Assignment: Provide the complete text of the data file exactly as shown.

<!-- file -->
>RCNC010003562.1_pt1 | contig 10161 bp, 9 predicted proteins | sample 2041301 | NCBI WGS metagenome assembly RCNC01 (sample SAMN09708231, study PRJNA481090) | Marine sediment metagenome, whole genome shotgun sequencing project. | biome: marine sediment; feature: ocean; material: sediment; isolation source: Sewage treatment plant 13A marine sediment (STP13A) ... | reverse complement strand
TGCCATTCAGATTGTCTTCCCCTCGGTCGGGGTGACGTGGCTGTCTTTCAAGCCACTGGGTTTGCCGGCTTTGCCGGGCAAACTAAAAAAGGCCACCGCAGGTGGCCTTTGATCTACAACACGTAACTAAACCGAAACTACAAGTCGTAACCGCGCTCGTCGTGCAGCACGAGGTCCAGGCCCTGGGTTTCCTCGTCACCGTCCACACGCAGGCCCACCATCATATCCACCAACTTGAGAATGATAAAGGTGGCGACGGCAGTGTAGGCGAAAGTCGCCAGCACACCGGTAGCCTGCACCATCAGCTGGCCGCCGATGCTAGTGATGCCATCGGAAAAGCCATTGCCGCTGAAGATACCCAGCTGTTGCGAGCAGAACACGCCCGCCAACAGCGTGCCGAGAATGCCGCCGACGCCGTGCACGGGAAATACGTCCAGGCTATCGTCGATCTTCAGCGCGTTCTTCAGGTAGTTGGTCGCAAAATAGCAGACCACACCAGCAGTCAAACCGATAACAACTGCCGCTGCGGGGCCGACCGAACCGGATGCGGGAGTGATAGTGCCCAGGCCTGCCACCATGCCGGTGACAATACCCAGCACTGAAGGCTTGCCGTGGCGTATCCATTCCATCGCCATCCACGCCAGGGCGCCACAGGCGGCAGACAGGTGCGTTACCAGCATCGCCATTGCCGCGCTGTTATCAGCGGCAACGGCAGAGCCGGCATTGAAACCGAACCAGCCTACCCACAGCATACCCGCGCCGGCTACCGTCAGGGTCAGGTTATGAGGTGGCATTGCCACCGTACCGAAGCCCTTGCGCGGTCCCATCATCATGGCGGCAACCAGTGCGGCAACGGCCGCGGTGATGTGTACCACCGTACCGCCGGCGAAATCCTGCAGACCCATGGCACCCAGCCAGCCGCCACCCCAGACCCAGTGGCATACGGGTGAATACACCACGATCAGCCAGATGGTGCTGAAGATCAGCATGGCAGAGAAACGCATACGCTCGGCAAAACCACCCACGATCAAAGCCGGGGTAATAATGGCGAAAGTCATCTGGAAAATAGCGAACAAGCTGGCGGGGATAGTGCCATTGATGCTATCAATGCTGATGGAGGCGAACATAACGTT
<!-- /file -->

>RCNC010003562.1_pt1 | contig 10161 bp, 9 predicted proteins | sample 2041301 | NCBI WGS metagenome assembly RCNC01 (sample SAMN09708231, study PRJNA481090) | Marine sediment metagenome, whole genome shotgun sequencing project. | biome: marine sediment; feature: ocean; material: sediment; isolation source: Sewage treatment plant 13A marine sediment (STP13A) ... | reverse complement strand
TGCCATTCAGATTGTCTTCCCCTCGGTCGGGGTGACGTGGCTGTCTTTCAAGCCACTGGGTTTGCCGGCTTTGCCGGGCAAACTAAAAAAGGCCACCGCAGGTGGCCTTTGATCTACAACACGTAACTAAACCGAAACTACAAGTCGTAACCGCGCTCGTCGTGCAGCACGAGGTCCAGGCCCTGGGTTTCCTCGTCACCGTCCACACGCAGGCCCACCATCATATCCACCAACTTGAGAATGATAAAGGTGGCGACGGCAGTGTAGGCGAAAGTCGCCAGCACACCGGTAGCCTGCACCATCAGCTGGCCGCCGATGCTAGTGATGCCATCGGAAAAGCCATTGCCGCTGAAGATACCCAGCTGTTGCGAGCAGAACACGCCCGCCAACAGCGTGCCGAGAATGCCGCCGACGCCGTGCACGGGAAATACGTCCAGGCTATCGTCGATCTTCAGCGCGTTCTTCAGGTAGTTGGTCGCAAAATAGCAGACCACACCAGCAGTCAAACCGATAACAACTGCCGCTGCGGGGCCGACCGAACCGGATGCGGGAGTGATAGTGCCCAGGCCTGCCACCATGCCGGTGACAATACCCAGCACTGAAGGCTTGCCGTGGCGTATCCATTCCATCGCCATCCACGCCAGGGCGCCACAGGCGGCAGACAGGTGCGTTACCAGCATCGCCATTGCCGCGCTGTTATCAGCGGCAACGGCAGAGCCGGCATTGAAACCGAACCAGCCTACCCACAGCATACCCGCGCCGGCTACCGTCAGGGTCAGGTTATGAGGTGGCATTGCCACCGTACCGAAGCCCTTGCGCGGTCCCATCATCATGGCGGCAACCAGTGCGGCAACGGCCGCGGTGATGTGTACCACCGTACCGCCGGCGAAATCCTGCAGACCCATGGCACCCAGCCAGCCGCCACCCCAGACCCAGTGGCATACGGGTGAATACACCACGATCAGCCAGATGGTGCTGAAGATCAGCATGGCAGAGAAACGCATACGCTCGGCAAAACCACCCACGATCAAAGCCGGGGTAATAATGGCGAAAGTCATCTGGAAAATAGCGAACAAGCTGGCGGGGATAGTGCCATTGATGCTATCAATGCTGATGGAGGCGAACATAACGTT